WIMMERA and Grampians state schools are preparing for a ban on mobile phones from next year.
The state government announced the reform in June, which requires students from prep to year 12 to switch off their phones and store them in lockers until the final bell.
Minister for Education James Merlino said when announcing the policy that it was created to "remove a major distraction" from classrooms and also to combat cyberbullying.
Murtoa College principal Tony Goodwin said the ban was a good initiative, but its implementation would test schools.
"Like the department has suggested, (mobile phones) distract students from learning." he said. "The ban will also allow for students to better develop their relationships without this distraction."
Mr Goodwin said Murtoa College's policy would include banning all electronic devices - including smart watches - to try to overcome a grey area.
Warracknabeal Primary School principal Ben Tait said the ban was a "fairly straight-forward policy" that matched much of the recent and ongoing research into the effects of mobile phones on learning.
He said while not many primary school students had mobile phones, the school would still have facilities in place to implement the ban.
"We'll have (the students) handing them into the front office to be stored in a locker," he said. "It's not a massive management issue because the numbers of phones (at the school) is small. It is just formalising what was already in place."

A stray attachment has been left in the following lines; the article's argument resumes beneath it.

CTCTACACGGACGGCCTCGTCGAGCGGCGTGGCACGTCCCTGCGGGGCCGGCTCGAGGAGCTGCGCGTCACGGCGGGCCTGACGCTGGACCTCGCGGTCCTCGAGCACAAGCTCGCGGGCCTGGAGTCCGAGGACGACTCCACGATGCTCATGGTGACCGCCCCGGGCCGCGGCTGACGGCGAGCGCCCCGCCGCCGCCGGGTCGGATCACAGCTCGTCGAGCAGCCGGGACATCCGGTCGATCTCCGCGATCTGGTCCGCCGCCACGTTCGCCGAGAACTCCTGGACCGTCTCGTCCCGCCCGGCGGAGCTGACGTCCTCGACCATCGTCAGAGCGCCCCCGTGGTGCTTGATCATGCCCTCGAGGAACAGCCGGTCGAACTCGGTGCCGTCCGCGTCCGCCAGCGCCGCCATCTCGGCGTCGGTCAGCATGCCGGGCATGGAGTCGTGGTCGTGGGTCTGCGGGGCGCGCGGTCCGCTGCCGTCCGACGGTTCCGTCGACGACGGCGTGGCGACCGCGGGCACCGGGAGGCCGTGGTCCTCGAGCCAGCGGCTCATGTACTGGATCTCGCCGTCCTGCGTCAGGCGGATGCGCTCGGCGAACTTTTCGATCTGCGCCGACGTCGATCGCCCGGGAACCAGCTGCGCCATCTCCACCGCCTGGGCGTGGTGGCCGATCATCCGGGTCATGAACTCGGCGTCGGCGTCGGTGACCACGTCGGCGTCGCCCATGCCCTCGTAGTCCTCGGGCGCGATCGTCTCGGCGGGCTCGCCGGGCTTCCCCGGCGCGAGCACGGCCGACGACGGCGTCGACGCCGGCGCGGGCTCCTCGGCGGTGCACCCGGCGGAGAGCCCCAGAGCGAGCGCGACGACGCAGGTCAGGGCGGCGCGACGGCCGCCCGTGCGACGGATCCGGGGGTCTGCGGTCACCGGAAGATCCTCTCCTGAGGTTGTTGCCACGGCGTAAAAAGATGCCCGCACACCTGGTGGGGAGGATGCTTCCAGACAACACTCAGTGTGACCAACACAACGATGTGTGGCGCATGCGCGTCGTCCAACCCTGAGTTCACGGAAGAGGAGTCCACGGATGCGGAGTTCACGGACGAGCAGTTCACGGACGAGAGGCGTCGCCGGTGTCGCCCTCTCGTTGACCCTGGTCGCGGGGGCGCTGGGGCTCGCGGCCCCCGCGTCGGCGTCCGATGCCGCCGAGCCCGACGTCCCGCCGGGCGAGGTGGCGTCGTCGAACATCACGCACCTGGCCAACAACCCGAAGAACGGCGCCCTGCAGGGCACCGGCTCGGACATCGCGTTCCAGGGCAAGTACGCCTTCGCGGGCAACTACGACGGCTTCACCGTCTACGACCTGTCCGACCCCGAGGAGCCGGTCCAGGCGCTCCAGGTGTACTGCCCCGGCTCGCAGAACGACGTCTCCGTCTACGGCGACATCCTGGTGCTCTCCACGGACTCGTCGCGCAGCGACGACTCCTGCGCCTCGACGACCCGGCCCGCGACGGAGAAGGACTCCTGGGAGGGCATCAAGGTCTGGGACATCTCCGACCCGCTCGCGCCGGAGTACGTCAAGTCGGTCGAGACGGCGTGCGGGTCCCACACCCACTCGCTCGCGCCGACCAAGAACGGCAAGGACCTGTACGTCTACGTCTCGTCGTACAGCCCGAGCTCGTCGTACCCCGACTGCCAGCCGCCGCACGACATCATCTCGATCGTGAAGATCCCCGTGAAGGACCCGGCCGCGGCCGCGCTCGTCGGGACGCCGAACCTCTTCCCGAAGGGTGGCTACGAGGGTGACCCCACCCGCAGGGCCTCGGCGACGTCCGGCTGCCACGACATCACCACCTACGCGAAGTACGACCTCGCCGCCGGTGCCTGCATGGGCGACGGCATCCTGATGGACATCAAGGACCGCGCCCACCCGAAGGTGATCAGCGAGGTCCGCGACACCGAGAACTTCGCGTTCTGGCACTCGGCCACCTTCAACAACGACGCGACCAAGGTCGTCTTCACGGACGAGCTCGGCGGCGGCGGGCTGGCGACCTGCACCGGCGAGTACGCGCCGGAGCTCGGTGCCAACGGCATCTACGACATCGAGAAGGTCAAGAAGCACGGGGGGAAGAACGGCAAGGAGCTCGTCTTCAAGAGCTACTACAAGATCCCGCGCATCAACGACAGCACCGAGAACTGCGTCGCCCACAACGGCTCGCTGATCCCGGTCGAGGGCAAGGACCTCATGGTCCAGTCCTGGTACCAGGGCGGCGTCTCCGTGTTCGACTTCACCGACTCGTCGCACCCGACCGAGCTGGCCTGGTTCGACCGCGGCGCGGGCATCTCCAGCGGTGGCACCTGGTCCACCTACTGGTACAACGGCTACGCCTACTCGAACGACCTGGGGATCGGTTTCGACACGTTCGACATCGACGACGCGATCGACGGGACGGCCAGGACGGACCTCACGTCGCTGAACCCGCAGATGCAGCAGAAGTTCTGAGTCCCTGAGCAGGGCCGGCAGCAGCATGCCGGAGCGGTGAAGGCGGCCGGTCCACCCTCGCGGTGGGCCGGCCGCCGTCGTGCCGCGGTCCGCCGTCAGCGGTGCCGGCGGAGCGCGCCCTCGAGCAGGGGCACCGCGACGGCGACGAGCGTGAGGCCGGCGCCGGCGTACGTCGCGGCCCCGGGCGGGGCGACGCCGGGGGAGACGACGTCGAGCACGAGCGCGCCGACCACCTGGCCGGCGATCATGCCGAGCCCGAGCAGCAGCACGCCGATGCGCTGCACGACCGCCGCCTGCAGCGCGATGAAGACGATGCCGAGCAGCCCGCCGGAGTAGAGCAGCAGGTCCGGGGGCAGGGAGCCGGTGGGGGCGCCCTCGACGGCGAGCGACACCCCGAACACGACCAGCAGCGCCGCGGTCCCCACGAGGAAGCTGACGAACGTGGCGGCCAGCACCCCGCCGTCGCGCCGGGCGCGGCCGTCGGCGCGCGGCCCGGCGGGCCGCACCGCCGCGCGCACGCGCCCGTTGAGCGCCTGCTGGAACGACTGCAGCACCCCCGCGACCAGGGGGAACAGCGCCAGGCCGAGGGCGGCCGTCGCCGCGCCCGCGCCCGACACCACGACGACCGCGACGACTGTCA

Nhill College assistant principal Kim Magrath said the school had a policy in place for years banning mobile phones.
"Basically the students lock their phones in their lockers," she said. "If they are found with their phone, it is confiscated until the end of the day until a parent can sign it out."
Stawell Secondary College principal Carlos Lopez said over the years, the schools had done an "outstanding" job managing the issue of mobile phones.
"We will be complying with (the ban)," he said. "It is a positive step forward."
Horsham's St Brigid's College assistant principal of teaching and learning Bettina Bird said while the ban only applied to state schools, the college would follow suit by also restricting phones at the school.
"We believe it is a distraction in the classroom and we're using the opportunity to remove that distraction," she said. "We are looking at a situation where students are required to leave it in the locker for the day."
Mrs Bird said the mobile phone ban might create some anxiety for students and the school's wellbeing team was working through how they would deal with the issue.
"Some of that anxiety comes from the family environment, not knowing if mum is going to pick them up after school or when they are going to be picked up," she said. "Some of it comes from that fear of missing out."
She said the school would put a procedure in place where students would face a consequence if found to be using their mobile phones.
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